But college ministers should invest in the second form of delegation, too. This form involves delegating activities that aren’t actually tying a minister up all that much. In fact, it may involve tasks that – for one reason or another – the minister kind of likes! But even among these tasks, there can be fertile soil for delegation.

This sort of delegation may not seem – at least originally – like it provides a great return when it comes to time-saving. (In fact, it may offer all the annoyance of the delegation process with none of the time savings.)

But the latter benefit mentioned above still applies – this delegation allows a student to get involved who may not have been previously, or it allows for student ownership where there wasn’t student ownership before. In many cases it allows for involvement a student wouldn’t have even imagined, one that isn’t upfront but still matters.

For example, let’s imagine your weekly Large Group Meeting has a portion dedicated to ministry announcements. It may be that you’ve already delegated delivering those announcements to students.

But who finalizes the actual list of announcements? Who serves as “editor” or “producer” of that segment? Have you even realized that this is a job (one you’re probably doing)?

Many college ministries might not have delegated either of those roles– not the giving of the announcements or the creation of the announcements. But I imagine it’s far more likely to see students in the first role than the second.

You may not feel that role – of “announcement segment producer” – is anything a student would want to do. And you may also feel that giving it away would be unwise; you feel the need for final editorial control. But this doesn’t mean you can’t have that final say. And to the first objection, I would first ask, Are you sure? I personally would have really enjoyed that role as a college student – I’m much more of an editor than I am a performer, or even many times a solo-style leader. And second, it’s easy for all of us to forget that people see value in being “a part of something,” even when the role seems small-ish. Someone collating, curating, and signing off on announcements is very much a part of the larger team presenting the Large Group Meeting. What student wouldn’t get some encouragement from that?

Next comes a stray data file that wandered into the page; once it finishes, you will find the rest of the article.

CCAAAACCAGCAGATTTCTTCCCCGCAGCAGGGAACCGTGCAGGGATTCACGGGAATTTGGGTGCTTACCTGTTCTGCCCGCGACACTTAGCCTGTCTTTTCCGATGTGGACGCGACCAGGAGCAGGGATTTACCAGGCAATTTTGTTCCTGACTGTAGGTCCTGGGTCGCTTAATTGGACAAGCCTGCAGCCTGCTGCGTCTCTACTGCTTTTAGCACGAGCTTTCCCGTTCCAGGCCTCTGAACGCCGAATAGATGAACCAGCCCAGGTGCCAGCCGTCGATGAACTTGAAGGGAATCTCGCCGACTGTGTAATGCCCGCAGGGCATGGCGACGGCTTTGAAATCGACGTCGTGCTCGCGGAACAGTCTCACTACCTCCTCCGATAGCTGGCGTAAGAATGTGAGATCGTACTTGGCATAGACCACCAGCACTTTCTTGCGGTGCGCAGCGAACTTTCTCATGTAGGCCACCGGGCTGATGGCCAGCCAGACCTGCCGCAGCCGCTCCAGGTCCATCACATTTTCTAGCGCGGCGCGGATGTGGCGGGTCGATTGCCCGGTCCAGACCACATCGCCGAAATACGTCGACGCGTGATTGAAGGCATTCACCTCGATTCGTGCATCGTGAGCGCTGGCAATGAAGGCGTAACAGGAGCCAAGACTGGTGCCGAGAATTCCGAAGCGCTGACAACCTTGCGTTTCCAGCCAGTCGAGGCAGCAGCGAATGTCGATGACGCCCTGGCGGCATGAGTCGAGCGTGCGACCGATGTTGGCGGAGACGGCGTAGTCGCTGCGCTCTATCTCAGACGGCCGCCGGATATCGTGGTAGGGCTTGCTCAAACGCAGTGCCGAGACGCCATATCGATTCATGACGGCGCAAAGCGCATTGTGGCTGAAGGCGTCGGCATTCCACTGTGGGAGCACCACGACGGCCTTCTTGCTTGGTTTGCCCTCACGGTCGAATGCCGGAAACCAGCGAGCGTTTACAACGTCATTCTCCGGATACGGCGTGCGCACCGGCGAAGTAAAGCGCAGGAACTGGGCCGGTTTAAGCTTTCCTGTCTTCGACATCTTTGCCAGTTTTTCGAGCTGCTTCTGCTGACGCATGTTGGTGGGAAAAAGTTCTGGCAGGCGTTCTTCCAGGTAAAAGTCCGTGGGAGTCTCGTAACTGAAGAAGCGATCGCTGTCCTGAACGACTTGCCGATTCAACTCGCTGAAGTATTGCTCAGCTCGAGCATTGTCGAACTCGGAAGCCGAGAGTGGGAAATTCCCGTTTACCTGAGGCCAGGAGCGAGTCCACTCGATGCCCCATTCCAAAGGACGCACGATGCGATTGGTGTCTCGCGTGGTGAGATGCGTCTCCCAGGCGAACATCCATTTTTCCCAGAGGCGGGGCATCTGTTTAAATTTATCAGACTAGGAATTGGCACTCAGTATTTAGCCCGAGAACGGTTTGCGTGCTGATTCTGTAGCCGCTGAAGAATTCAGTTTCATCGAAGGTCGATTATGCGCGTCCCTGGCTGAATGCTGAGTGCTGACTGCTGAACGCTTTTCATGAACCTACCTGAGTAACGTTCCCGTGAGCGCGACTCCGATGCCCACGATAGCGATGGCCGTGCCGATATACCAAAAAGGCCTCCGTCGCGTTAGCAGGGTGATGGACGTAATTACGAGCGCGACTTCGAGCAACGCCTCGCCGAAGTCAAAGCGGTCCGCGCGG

I would consider making it a goal to have a few new student volunteer spots – whether they’re truly “leadership spots” or plain ol’ volunteer spots – each year. I bet, if you’re willing to put your thinking cap on, it would be several years before you maxed out in this direction.

I’ve gotten a couple of chances to play in my creative side recently here at work. A report I planned to give to my team presented an opportunity to share data with gusto. And a video I shot allowed for some freewheeling fun.

So I’ve got a question for you: Do your creative students (and I don’t just mean the “artsy” ones, although I do mean them too) have outlets for that within your ministry? Are there great chances for humor scattered through a school year? What about graphic design – from handouts to backdrops to worship slides to T-shirts to…? Is there freedom enough in small group-leading and announcements-giving and event-planning that students inclined toward creative oomph can unleash in those venues?

Just a question. From a guy who appreciates those opportunities when they come along.

How often do you establish requirements for students who wish to participate in certain ministry activities?

Clearly, most of what a college ministry offers – from “front doors” like Large Group Meetings to most forms of small groups to campus events – wouldn’t draw lines on who can or can’t participate. On the other hand, many have leadership opportunities that do indeed necessitate an application process or at least a few qualifications.